About Troy Young:
Troy has been many things in his career. Shoe salesman, waiter, newspaper owner, children's performer, actor, elected official, policy advisor, CEO and university lecturer. Now he wants to try his hand at writing.
His first attempt at writing is a novel called The (Extra)ordinary Life of Jimmie Mayfield. The genesis for The (Extra)ordinary Life of Jimmie Mayfield came while going for a walk in Placida, Florida where his parents have a winter home. While he navigates the waters of seeking a publisher for that series of books, he is writing short stories and working on a fantasy series, The Companions of the Stone; the first book "The Stone of Death" is out on September 1, 2020. Also published in September is a space western, "The Seeker of Solace".
Currently, if you are a fan of Lovecraftian Horror, you can delve into his series, The Other. The first compilation is now available, as are the individual stories of book 2. Book two will be available this October, with book 3 available in 2021.
Troy lives in Toronto with his wife, daughter and dog.
What inspires you to write?
I have always had a myriad of stories running around in my head. I would create scenarios and worlds, sometimes starring myself, sometimes others. I think it stems from being an only child and growing up in a rural area. I had me, my dog and 12 acres of woods to explore. I had to create these or be bored.
Now I find I get inspiration to write when I walk. Good thing two years ago we got a dog. It was while walking her I got the inspiration to write a short story about a sea monster. I remember as a kid travelling to Cape Breton and on the radio they talked about this unknown sea monster washing ashore. It turned out to be nothing, but what if it wasn't? That was the premise of my story. What was intended to be a one-off story became the first in an 18 story, three book compilation (the second book comes out in October). Since I've been bitten by the writing bug, I just can't stop.
What authors do you read when you aren’t writing?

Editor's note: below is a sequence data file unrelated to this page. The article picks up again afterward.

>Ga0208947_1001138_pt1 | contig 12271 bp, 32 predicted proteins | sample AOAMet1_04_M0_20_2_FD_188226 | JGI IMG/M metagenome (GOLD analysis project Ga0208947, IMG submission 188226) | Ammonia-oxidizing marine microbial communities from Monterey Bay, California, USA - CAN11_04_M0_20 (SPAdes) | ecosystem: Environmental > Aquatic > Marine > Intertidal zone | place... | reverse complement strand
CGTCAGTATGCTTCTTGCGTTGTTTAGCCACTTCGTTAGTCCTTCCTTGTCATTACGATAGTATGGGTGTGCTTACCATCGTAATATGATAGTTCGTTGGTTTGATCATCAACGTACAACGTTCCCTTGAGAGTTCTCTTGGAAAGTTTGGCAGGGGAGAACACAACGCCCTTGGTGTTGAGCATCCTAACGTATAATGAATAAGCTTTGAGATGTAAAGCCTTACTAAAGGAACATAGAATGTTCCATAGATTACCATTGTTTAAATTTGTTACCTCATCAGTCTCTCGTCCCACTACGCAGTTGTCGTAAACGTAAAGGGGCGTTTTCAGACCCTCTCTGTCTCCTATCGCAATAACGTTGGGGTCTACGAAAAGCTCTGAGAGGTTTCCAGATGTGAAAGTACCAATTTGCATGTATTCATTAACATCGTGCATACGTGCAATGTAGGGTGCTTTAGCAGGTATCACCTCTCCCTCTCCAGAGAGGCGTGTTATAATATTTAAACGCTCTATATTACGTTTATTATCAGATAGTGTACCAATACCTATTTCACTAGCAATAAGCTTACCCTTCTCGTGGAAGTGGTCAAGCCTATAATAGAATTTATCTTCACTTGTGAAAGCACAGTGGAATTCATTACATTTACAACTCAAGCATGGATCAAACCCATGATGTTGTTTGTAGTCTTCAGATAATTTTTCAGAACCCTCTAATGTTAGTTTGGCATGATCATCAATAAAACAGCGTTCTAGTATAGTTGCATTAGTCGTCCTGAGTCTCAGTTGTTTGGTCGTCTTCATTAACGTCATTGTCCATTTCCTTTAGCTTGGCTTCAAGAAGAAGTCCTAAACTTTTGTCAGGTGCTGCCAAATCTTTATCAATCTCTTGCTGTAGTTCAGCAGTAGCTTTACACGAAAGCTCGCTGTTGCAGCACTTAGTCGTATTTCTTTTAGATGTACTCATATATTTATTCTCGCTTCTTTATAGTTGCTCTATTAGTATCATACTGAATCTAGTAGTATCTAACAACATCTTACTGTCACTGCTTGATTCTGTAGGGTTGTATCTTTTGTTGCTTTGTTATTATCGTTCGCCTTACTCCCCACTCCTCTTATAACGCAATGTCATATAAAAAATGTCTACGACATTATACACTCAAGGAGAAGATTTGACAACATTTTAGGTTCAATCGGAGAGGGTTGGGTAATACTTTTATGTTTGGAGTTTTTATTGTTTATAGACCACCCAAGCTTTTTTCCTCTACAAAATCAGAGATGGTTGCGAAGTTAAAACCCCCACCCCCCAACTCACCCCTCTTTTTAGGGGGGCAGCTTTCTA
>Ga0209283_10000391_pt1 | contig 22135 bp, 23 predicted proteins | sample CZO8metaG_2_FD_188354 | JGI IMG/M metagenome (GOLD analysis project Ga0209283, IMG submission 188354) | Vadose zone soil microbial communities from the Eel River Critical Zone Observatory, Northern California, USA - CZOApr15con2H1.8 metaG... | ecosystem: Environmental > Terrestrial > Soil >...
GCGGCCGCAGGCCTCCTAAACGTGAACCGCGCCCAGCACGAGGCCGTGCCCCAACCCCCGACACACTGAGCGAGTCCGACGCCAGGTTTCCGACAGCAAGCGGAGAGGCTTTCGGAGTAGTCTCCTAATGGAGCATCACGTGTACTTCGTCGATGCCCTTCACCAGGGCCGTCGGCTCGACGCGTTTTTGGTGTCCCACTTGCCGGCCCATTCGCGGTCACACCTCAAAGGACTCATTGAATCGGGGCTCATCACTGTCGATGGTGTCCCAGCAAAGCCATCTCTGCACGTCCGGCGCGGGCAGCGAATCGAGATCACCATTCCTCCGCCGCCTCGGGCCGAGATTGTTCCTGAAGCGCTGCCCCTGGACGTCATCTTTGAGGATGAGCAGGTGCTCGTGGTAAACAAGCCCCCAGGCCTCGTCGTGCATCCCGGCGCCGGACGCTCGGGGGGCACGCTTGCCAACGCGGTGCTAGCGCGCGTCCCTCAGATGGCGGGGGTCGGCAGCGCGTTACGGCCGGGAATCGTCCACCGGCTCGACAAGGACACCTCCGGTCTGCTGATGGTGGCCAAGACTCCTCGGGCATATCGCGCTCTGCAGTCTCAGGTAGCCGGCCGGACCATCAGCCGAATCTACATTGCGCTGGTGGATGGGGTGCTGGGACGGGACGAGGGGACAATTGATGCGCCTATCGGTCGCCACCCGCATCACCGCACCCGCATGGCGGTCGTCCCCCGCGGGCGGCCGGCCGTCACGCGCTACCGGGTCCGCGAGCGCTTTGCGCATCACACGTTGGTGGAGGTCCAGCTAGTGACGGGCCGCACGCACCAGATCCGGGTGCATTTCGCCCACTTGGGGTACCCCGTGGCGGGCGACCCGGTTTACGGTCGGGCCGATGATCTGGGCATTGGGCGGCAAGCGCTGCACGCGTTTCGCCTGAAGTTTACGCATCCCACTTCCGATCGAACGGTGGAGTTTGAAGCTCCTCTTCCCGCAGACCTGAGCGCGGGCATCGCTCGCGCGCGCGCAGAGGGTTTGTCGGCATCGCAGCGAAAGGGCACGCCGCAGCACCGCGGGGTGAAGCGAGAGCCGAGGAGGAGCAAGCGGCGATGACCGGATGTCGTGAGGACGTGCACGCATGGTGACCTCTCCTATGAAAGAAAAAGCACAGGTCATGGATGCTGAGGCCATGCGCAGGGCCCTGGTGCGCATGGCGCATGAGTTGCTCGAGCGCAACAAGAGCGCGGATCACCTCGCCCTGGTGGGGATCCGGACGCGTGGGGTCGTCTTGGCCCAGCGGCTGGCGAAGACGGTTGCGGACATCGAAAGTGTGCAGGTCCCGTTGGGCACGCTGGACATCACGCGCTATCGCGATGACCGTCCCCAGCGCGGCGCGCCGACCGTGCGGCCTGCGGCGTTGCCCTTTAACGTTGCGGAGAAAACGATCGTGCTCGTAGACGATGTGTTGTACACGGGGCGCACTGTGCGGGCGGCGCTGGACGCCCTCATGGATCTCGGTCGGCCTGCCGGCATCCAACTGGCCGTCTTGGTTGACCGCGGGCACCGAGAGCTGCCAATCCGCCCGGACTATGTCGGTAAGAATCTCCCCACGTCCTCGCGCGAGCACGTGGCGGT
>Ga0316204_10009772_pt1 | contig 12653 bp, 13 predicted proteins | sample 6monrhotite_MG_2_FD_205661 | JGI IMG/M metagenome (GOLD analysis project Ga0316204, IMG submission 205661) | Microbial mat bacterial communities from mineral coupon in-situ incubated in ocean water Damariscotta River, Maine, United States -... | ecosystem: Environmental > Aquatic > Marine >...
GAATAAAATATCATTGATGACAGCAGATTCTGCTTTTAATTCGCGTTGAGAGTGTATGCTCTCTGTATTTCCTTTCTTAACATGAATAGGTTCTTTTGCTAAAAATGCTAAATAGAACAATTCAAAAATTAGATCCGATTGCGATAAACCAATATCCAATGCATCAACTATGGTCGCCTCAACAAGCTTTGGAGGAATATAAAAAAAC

I've been struggling to read much lately to be honest. I was reading a lot of Stephen King, but as much as I appreciated his book On Writing and credit it for helping me immensely, I'm not a huge fan of his work (with the exception of Carrie). I find he's a tad repetitive and often overlong.
Where I am really stuck right now is on Robert Jordan's Eye of the World; he spent four pages describing crossing a river. And I've been reading the Percy Jackson books to my daughter at night. They're not great and I have trouble figuring out why they became so successful.
But the question was about who my favourite authors are. I really credit Robert E. Howard and the original pulp Conan stories for my love of fantasy. Of course, J.R.R. Tolkien and the Lord of Rings are huge too. I credit H.P. Lovecraft with inspiring my horror stories (they are set in his Cthulhu Mythos and draw heavily from his works). George R.R. Martin's Game of Thrones was a brilliant read (the series faded off unfortunately) and I liked Raymond Feist (especially his Daughter of the Empire series) and Margaret Weiss and Tracey Hickman's Dragonlance series. And J.K Rowling and Harry Potter (although I recently read that out loud to my daughter as well and funny thing, but reading out loud you catch things you miss when reading in your head. She has a lot of things that make you scratch your head and realize there are some doozy plot holes). Oh, and I was at one time obsessed with Tom Clancy.
So I don't have a specific author I really feel the need to read everything they've written. My scope is fairly broad (no romance though).
Tell us about your writing process.
I tend to ruminate on my stories for weeks or months. I will construct them in my head, and once I am ready to go, I just start writing. I rarely make outlines (never for my horror stories).
For my novels I made very brief outlines, if any, pantsing it all the way. My fantasy novel (The Stone of Death) was started to have something to test the waters on self-publishing. It got sidelined quick once I started writing the horror short stories. Finally I decided I needed to return to it.
But for my space western, I kept thinking about it and thinking about it, and finally just sat down and wrote the entire 60,000 words in 12 days. I'm halfway through it's sequel (on preorder for December).